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Program

Updated A.Y. 2020-2021

Master of Science in European Economy & Business Law

Economics of European Integration 

 

Academic Year 2020-2021

 

Lecturer: Prof. Barbara Annicchiarico

E-mail address: barbara.annicchiarico@uniroma2.it

E-mail policy: See here

Office Hour: I haven't an open-door policy. Please respect office hours. Check here

Credits - CFU: 6

Teams link: click here

Syllabus Updates and Material: Students are advised to regularly check for syllabus updates. Handouts and presentations will be available in due course.

Description of the Course

The course introduces students to the economics analysis of the European Monetary Union. The course will cover economic concepts, models and tools developed in the field of international economics and macroeconomics that are particularly suited to provide students with a better understanding of the process of monetary integration.

Prerequisites

Students are expected to be familiar with basic microeconomic and macroeconomic concepts and models, and with elements of game theory.  A quantitative background is not strictly required, but students will benefit from knowledge of mathematics and statistics. The course is held in English

Learning outcomes

Deep understanding of the functioning of the monetary markets  in closed and in open economy; knowledge of the determinants of exchange rates and of currency crisis models; understanding the theory of optimum currency areas, and costs and the benefits of monetary unions;  comprehension of the transition process towards a monetary union and of the fragility of incomplete monetary unions; in-depth understanding of the role of the ECB,  and of the role of the euro in international markets; comprehension  of the economic implications of the rules and treaties governing the economic functioning of the EMU and of the related implications for the conduct of monetary and fiscal policies (euro crisis, fiscal rules, sovereign debt crisis); understanding the importance of reforms to complete the monetary union.

Learning of an analytical and quantitative approach for economic analysis  so to strengthen what already learned during the first cycle and be able to apply these tools in an innovative way, also in research contexts. 

Knowledge and understanding

To give students familiarity with a broad range of European monetary and fiscal policy issues; to ensure a good knowledge of the economic grounding of the European monetary integration and of the related fragilities; to show students the usefulness of simple analytical models in understanding the relevant aspects of European integration and to give them the ability to apply these analytical tools intelligently.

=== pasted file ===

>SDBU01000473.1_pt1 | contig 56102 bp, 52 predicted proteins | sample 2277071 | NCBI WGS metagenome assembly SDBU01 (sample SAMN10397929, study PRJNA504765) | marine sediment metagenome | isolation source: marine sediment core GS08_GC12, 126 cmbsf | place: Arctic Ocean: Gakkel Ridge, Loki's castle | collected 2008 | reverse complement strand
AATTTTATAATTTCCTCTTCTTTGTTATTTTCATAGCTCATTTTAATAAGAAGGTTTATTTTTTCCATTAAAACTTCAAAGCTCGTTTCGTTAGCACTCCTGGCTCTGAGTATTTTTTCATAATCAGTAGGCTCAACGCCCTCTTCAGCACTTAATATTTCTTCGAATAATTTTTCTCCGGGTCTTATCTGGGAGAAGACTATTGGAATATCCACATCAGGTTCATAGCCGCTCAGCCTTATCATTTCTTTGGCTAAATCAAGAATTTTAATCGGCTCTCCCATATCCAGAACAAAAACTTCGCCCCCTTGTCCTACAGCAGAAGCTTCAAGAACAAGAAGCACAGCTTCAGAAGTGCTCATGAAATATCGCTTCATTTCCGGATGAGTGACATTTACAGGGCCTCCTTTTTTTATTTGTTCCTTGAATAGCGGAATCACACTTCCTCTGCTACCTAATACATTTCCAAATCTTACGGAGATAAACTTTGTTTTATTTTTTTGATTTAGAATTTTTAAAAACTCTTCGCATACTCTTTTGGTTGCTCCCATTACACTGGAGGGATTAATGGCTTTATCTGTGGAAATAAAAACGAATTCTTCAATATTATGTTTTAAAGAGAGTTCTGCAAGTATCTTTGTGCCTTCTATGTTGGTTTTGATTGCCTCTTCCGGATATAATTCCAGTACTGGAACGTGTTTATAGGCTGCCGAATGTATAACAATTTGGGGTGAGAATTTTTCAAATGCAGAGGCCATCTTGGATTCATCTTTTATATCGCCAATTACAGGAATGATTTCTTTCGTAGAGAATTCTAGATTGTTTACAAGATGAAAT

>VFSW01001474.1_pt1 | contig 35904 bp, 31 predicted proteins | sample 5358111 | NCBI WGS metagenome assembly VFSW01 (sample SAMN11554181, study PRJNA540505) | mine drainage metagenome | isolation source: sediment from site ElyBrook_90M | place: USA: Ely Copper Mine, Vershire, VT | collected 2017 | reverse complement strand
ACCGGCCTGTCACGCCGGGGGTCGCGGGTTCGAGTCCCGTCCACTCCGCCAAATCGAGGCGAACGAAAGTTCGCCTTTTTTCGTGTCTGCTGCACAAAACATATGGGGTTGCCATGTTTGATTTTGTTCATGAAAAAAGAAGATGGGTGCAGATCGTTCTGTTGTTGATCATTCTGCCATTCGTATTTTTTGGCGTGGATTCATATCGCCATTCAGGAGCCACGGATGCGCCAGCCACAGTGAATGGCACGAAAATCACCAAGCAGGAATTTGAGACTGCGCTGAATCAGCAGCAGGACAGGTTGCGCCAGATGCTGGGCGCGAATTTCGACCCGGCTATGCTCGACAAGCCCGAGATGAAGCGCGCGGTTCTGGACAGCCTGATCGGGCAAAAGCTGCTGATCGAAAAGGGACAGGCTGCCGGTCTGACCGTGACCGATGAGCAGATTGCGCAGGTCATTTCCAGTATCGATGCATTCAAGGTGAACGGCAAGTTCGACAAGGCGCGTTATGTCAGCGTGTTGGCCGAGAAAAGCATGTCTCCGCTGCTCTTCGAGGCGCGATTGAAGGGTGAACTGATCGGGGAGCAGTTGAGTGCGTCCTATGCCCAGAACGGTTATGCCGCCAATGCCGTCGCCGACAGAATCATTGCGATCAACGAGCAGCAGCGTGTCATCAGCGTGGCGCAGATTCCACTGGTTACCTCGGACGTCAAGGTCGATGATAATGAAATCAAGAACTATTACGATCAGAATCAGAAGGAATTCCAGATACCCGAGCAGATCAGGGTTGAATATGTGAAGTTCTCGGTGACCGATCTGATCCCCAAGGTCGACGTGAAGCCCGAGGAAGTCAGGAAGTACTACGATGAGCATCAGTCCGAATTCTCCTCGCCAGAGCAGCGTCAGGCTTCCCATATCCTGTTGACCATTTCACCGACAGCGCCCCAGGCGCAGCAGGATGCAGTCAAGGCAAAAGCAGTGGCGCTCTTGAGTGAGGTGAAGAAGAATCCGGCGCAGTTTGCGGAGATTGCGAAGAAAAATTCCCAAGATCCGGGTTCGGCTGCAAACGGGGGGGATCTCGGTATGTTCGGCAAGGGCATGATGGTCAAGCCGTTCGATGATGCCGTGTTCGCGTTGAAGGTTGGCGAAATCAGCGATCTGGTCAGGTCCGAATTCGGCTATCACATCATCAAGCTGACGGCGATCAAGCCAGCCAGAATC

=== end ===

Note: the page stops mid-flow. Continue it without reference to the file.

Applying knowledge and understanding

What is learned can be applied to other situations and to actual work in the context of European  institutions and/or national and local public administrations subject to European directives and regulations.

Making judgements 

What is learned can be used to assess critically and without prejudices: i) the activity and the decisions of national and European policymakers; ii) the reforms on the agenda. Students will be able to understand novel and complex problems related to the process of economic integration and speculate on future evolutions of the EMU.

Communication skills

Be able to rigorously present facts and complex mechanisms; learn how to present complex facts and economic mechanisms in a comprehensive manner and communicate the relative conclusions, knowledge and rationale to specialists and non-specialized audiences. 

Learning skill

The course aims at providing students with the tools necessary for future learning. At the end of the course students are expected to be able to read and understand official documents, scientific articles and databases. Students are also expected to be develop autonomous learning abilities.  
Special attention will be given to help students develop their soft skills, such as flexibility, integrity and work ethic, positive attitude, responsibility, teamwork and interpersonal skills.

Teaching method

Online lectures, but students will be asked to participate actively. During the course I will sometimes use Matlab to show some stylized facts. Simple codes will be provided for replication.

Exams

Written and oral examination on all programme. Different rules apply whether the exam will be held in presence or in remote. See the exam rules page or Presentation #0. Teams link for exams.

Grading Policy

Please note that a grade of 30/30 represents achievement that is outstanding relative to the level necessary to meet course requirements (students must show an excellent knowledge of the subject, all written work must be well written, competent and accurate; sloppiness of any kind will prevent a student from getting 30/30 as final grade, no matter if the student feels she/he is well prepared). Bargaining on grading is not allowed. Notice that grading is based on performance rather than effort. If you are not happy with the grade, just improve the performance. It is not possible to submit extra work in the attempt to improve a grade. 

 

Zero tolerance for academic dishonesty

Academic dishonesty includes cheating on exams, plagiarism, improper citation, recycled work, unauthorized assistance, or similar actions. Assignments and projects are specific to individual courses; presenting the same work in two different courses (including previous courses) is considered recycling and is unacceptable.

Students who commit an act of academic dishonesty will receive a failing grade. See also the Exam Rules.

Attedance and Behavior

  • Attendance is not mandatory, but highly recommended. Attending students are typically able to reap more benefits from the course and more easily meet the learning objectives.